Next month: Part 2: Practical Food Ideas for Social Situations

You’ll notice when you change your diet, one of the challenges that comes up very quickly is the social aspect of eating. We are social creatures and most of our social gatherings revolve around food. Of course, we have to eat wherever we go!

I’ve been a vegetarian for 19 years now, so I’ve been experimenting with this a lot. However, this article is not going to be about eating vegetarian. It’s going to be about eating differently than the people in your life, wherever you go, regardless of what you are choosing to eat. Most of my examples however, will be vegan or low fat raw vegan, which is how I eat presently.

Choice

We often forget this: what we put into our bodies is absolutely, as adults, our individual choice. I am often asked, “Is it OK for you to eat (fill in the blank)?” My response to this question is, “I can eat whatever I want!” Whatever I eat or do not eat is based on what diets or lifestyles (I consider yoga, vegetarian, raw foodist, etc., lifestyles rather than diets) I’m exploring. So here is another reminder for you: Different diets are not dogmas! Anytime you create a dogma for yourself, your whole being will resist and/or feel deprived.  Use the diet as a guideline, and feel what your body feels when you make changes. I find it useful to track the changes in writing so I can look back. When you start feeling good, you forget how you felt when you were eating the foods you don’t eat anymore.

I’ve definitely kept my family on their toes with all my dietary changes and experimenting over the years. But I do not feel deprived because I’m choosing foods that are healthy for my body. What is loving to remember, is that they also have a choice. So I don’t get up on my soap box and preach about what I eat. I’ve had to teach my daughter to be compassionate about others’ choices about eating meat. She hasn’t eaten meat her whole life, so to her it was a shock when people would “eat her friends.” To her, meat is not food! Most of our loved ones do eat meat, and we often eat together, so I had to quickly teach her not to exclaim, “Disgusting!” Rather, we explain why we don’t eat meat.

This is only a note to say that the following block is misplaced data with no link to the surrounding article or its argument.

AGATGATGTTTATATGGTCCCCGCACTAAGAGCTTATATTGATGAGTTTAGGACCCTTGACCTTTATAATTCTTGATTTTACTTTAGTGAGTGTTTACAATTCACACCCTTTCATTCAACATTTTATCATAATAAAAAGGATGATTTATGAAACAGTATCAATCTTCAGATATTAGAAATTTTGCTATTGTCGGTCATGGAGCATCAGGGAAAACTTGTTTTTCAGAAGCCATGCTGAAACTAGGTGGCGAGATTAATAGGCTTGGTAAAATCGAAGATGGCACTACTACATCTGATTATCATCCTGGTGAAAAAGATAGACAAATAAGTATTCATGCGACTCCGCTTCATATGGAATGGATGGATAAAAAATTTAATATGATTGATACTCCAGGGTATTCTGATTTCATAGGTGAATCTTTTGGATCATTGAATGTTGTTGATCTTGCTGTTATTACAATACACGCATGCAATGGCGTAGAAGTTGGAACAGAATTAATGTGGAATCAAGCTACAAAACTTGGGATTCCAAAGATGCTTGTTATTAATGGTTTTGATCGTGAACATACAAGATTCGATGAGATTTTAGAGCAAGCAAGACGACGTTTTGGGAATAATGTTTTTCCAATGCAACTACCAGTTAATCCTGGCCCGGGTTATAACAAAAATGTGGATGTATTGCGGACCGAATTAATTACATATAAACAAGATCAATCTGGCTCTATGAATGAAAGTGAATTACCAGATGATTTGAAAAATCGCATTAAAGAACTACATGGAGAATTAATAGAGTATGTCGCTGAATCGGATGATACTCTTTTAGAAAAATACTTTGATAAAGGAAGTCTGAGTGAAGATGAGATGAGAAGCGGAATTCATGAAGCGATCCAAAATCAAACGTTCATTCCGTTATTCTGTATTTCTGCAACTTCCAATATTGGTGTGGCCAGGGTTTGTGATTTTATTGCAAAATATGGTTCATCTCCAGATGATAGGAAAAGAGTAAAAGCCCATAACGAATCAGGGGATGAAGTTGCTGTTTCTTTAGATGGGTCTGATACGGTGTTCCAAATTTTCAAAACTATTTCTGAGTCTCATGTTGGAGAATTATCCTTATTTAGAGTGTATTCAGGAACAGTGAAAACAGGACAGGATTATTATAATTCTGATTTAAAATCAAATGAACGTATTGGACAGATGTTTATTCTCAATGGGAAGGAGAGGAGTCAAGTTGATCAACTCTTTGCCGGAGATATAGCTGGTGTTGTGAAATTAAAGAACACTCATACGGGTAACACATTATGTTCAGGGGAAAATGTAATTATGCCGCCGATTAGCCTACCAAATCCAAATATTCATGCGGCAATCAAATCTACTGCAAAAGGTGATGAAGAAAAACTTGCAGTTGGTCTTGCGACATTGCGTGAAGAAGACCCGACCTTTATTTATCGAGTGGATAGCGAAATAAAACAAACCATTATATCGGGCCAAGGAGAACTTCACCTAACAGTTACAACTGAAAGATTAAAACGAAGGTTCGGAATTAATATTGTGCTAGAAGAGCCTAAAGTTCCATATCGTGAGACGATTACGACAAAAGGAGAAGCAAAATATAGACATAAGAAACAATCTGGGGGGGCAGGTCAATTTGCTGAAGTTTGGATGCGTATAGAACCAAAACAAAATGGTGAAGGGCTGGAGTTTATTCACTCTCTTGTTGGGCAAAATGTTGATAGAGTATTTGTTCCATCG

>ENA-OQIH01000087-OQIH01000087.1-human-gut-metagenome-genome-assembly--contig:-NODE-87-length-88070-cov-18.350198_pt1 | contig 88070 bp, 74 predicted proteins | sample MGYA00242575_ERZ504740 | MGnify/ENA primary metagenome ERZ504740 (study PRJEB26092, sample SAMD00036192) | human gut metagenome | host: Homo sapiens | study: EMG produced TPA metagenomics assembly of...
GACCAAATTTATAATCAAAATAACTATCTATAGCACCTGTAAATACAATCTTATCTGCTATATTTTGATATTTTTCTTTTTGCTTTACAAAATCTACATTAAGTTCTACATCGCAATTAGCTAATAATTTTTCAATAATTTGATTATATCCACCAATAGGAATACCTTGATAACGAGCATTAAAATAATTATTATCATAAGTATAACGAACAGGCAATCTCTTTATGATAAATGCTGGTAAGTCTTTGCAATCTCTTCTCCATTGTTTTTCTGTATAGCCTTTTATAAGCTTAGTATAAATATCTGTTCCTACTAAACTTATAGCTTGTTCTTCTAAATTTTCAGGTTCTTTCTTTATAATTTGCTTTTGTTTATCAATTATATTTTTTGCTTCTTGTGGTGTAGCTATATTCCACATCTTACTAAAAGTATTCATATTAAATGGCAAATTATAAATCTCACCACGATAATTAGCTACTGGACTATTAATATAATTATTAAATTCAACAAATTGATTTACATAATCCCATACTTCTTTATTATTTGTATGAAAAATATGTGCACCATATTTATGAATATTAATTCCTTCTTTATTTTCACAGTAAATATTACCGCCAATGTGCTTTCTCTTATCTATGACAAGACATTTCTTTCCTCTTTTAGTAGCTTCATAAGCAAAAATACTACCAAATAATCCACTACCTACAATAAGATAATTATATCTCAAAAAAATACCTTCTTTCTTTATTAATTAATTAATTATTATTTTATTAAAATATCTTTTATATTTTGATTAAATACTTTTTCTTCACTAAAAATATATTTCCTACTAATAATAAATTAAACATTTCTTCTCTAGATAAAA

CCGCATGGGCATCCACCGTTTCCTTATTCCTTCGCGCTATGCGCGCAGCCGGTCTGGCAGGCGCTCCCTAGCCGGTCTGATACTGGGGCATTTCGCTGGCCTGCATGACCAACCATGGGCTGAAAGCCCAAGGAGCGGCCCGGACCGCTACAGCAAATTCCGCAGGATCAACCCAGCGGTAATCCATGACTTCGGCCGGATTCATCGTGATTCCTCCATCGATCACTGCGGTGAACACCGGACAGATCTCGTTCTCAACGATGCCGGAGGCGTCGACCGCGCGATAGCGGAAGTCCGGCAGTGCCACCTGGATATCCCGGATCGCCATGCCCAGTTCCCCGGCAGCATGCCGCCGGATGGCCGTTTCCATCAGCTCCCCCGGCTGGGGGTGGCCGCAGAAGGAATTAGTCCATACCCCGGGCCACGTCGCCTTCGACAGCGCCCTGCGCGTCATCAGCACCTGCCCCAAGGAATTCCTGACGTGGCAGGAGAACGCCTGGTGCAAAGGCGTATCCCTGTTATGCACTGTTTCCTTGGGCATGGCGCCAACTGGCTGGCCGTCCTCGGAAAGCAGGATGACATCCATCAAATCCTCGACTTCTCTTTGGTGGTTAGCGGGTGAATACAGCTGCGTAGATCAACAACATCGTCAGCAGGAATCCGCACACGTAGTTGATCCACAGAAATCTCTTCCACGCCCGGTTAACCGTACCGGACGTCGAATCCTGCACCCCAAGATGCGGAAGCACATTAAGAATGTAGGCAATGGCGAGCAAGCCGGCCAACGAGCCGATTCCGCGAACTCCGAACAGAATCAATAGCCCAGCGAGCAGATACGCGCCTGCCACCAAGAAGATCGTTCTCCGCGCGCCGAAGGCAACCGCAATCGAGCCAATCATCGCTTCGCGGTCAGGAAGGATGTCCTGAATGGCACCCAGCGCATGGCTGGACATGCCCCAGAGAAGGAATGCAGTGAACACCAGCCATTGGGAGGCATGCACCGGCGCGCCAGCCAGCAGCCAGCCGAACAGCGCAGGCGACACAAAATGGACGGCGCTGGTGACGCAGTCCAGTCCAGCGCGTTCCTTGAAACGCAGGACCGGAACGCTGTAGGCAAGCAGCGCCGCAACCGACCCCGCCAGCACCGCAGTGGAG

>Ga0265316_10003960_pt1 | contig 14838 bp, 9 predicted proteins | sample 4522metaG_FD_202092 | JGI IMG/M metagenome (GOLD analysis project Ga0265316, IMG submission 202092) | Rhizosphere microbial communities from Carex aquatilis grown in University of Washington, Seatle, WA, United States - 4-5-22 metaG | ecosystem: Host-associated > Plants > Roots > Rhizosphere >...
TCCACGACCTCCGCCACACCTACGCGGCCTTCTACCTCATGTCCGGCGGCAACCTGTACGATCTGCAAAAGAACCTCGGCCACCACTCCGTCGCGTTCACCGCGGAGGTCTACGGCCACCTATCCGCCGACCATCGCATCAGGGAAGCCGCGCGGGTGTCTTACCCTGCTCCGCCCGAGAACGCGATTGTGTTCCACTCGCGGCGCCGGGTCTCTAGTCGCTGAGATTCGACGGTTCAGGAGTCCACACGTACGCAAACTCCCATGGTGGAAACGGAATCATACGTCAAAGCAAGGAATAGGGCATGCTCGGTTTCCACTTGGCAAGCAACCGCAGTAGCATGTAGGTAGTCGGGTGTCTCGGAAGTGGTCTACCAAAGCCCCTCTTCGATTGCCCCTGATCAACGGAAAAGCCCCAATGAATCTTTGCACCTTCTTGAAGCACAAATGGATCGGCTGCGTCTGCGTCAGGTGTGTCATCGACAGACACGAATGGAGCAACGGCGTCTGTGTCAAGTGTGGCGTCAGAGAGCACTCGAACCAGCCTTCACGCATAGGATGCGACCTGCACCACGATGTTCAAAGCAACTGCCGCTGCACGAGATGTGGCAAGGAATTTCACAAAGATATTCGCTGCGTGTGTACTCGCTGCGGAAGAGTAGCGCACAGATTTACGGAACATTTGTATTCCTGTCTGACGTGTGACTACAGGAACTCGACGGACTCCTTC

Defense

You don’t have to defend your choice to anyone, but it does help them to be compassionate with you. But first you have to be comfortable with it and compassionate with yourself.  Why are you eating the way you are?  Are you eating that way because someone told you to? Or is it because of something you learned? Educating yourself is the best defense if you want to have that conversation. But you don’t even have to have that conversation. Most of the questions I get are based on old food education (Basic 4 food groups or the food pyramid) or the media. The most common question I get is, “Where do you get your protein?”

Generally, if someone is asking questions, they are more open to discussing new ways, so this can be an invitation for learning. However, if someone is eating unconsciously, you might trigger some guilt they have about what they are eating.  Dr. Douglas Graham suggests a couple things you can say when you are asked about your way of eating during a meal: 1) Let the person know that you would love to talk to them after the meal. 2) Tell them a doctor prescribed the diet for you.  I generally will answer questions because it’s a subject that I love to discuss. But sometimes I would rather discuss other things!  It can be quite fascinating to people when you only eat raw fruits and vegetables, so it’s a hot topic!

Judgment

If you are having a hard time, or finding yourself defensive or upset, the easiest way to work with it is, as always, with yourself. This can go both ways. You can become angry that you are being judged or attacked (which could mean that you believe what they are saying to you on some level), or you may feel angry or upset about the way they are eating (which could mean you are angry or upset about the way you are treating yourself, generally speaking.) To break from this pattern, when you start to feel these feelings, allow them to be just as they are.  To do that, pause and reflect before you react. If you need to step away from the situation triggering you, do that. Imagine a small child is feeling the feelings and be receptive and loving to the part of you that is upset and angry.  If it is an emergency, you can imagine you’re holding the child and say, “I love you” over and over. If you have more time, feel the feeling,  ask “What is the judgment?” and follow these steps. Judgment Release Practice.